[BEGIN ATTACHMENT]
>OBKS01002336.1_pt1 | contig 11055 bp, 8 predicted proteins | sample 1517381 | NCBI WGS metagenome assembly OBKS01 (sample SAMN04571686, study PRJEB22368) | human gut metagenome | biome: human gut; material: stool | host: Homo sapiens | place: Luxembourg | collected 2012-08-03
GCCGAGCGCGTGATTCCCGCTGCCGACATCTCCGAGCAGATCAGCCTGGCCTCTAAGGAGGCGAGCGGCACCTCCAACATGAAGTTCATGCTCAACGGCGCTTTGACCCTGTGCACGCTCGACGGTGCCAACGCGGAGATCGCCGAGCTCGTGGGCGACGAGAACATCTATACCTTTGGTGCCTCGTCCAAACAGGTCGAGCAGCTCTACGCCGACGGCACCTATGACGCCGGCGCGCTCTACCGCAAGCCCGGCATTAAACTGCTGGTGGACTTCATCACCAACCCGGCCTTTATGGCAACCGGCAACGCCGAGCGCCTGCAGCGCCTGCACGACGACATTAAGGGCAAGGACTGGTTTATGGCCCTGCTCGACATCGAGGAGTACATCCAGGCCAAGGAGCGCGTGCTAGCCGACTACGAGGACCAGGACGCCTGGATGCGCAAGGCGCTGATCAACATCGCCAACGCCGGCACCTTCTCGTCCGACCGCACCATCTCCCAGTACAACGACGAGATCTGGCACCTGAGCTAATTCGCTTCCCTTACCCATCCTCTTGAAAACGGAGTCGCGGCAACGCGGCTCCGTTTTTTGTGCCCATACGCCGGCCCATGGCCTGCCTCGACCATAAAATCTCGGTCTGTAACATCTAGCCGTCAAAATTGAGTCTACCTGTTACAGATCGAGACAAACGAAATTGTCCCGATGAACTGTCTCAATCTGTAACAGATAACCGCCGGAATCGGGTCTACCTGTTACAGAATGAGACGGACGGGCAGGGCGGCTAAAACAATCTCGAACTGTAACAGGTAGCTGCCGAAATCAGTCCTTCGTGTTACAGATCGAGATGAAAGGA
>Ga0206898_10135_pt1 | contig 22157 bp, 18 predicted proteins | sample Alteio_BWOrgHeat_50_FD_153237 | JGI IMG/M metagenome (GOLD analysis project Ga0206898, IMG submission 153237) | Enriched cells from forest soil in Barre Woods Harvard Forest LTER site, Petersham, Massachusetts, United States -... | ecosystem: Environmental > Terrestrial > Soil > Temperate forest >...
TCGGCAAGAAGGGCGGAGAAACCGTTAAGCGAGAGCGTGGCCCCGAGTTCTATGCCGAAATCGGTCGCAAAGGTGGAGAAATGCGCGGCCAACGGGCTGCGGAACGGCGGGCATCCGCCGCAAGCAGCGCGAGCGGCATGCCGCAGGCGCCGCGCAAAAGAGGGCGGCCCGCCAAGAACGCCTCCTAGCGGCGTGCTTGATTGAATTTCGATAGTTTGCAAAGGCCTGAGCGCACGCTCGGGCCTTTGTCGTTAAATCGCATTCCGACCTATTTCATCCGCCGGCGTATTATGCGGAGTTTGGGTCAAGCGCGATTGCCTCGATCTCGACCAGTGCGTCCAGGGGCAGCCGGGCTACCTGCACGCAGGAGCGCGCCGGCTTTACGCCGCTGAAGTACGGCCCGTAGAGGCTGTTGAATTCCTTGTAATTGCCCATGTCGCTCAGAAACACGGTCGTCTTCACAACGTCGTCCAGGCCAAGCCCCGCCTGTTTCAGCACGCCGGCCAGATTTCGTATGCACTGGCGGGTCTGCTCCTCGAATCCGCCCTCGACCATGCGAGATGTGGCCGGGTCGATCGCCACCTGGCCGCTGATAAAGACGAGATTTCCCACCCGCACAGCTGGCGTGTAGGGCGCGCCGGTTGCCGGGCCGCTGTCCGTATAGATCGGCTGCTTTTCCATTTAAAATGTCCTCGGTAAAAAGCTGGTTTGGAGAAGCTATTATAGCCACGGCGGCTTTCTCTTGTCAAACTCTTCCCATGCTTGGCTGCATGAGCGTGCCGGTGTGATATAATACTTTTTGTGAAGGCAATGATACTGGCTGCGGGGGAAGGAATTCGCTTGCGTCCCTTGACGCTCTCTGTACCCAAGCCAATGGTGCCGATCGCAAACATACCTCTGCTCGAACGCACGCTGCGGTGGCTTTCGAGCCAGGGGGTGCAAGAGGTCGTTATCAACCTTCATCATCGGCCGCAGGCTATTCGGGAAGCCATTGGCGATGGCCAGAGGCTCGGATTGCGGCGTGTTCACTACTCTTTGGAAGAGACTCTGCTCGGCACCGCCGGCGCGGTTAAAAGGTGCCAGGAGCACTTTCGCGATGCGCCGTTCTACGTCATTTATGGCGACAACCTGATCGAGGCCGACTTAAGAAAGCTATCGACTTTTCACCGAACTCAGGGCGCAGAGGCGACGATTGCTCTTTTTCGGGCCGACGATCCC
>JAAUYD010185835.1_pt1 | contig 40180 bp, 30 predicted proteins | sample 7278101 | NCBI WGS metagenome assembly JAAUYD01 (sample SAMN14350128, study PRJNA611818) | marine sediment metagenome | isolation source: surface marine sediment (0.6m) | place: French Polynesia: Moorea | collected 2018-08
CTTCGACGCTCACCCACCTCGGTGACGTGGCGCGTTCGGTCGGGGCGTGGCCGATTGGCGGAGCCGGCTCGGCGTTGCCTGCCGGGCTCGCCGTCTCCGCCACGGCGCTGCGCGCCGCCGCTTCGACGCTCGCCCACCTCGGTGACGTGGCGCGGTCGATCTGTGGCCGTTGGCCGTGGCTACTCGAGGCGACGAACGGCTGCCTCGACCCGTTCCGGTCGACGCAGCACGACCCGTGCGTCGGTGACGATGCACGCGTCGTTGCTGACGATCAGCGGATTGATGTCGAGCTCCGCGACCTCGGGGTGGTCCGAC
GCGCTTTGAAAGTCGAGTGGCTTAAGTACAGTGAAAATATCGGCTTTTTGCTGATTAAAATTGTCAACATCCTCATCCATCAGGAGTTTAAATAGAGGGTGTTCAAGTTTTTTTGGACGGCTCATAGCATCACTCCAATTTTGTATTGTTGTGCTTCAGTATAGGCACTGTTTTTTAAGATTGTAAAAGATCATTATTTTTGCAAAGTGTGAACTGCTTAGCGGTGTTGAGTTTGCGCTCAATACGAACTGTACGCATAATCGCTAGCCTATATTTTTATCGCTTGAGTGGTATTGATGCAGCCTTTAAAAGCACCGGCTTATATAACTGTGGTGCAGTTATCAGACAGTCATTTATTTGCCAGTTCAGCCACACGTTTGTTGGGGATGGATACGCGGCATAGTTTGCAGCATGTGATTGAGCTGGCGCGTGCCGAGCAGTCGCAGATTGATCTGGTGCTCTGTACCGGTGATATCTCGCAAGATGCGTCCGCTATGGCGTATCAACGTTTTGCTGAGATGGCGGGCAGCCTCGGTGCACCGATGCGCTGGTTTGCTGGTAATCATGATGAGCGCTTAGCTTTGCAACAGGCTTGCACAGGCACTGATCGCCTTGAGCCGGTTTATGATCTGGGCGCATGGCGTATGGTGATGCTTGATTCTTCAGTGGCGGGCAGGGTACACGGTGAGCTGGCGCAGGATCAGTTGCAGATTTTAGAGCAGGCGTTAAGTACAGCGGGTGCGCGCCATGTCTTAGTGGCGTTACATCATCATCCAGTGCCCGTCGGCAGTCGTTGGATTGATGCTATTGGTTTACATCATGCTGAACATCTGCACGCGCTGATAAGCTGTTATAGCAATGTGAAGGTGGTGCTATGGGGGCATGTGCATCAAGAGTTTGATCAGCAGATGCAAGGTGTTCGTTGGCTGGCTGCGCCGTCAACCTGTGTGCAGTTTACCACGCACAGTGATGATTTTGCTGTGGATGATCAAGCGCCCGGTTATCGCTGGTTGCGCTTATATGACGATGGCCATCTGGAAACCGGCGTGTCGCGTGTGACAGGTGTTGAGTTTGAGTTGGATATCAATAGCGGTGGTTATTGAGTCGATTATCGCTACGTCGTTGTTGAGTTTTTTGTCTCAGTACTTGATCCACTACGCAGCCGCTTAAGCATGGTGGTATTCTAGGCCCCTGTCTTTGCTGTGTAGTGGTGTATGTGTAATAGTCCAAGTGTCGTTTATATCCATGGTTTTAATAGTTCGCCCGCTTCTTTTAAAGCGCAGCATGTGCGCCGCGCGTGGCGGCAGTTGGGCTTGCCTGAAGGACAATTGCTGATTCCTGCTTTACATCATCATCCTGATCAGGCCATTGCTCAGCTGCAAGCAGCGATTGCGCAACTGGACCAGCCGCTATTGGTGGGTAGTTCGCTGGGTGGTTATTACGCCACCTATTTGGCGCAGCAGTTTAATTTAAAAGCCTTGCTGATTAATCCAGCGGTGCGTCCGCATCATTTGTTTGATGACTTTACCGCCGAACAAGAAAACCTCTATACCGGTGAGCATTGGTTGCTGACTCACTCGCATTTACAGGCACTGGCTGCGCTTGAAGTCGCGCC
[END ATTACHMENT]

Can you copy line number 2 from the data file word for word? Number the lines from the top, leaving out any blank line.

GCCGAGCGCGTGATTCCCGCTGCCGACATCTCCGAGCAGATCAGCCTGGCCTCTAAGGAGGCGAGCGGCACCTCCAACATGAAGTTCATGCTCAACGGCGCTTTGACCCTGTGCACGCTCGACGGTGCCAACGCGGAGATCGCCGAGCTCGTGGGCGACGAGAACATCTATACCTTTGGTGCCTCGTCCAAACAGGTCGAGCAGCTCTACGCCGACGGCACCTATGACGCCGGCGCGCTCTACCGCAAGCCCGGCATTAAACTGCTGGTGGACTTCATCACCAACCCGGCCTTTATGGCAACCGGCAACGCCGAGCGCCTGCAGCGCCTGCACGACGACATTAAGGGCAAGGACTGGTTTATGGCCCTGCTCGACATCGAGGAGTACATCCAGGCCAAGGAGCGCGTGCTAGCCGACTACGAGGACCAGGACGCCTGGATGCGCAAGGCGCTGATCAACATCGCCAACGCCGGCACCTTCTCGTCCGACCGCACCATCTCCCAGTACAACGACGAGATCTGGCACCTGAGCTAATTCGCTTCCCTTACCCATCCTCTTGAAAACGGAGTCGCGGCAACGCGGCTCCGTTTTTTGTGCCCATACGCCGGCCCATGGCCTGCCTCGACCATAAAATCTCGGTCTGTAACATCTAGCCGTCAAAATTGAGTCTACCTGTTACAGATCGAGACAAACGAAATTGTCCCGATGAACTGTCTCAATCTGTAACAGATAACCGCCGGAATCGGGTCTACCTGTTACAGAATGAGACGGACGGGCAGGGCGGCTAAAACAATCTCGAACTGTAACAGGTAGCTGCCGAAATCAGTCCTTCGTGTTACAGATCGAGATGAAAGGA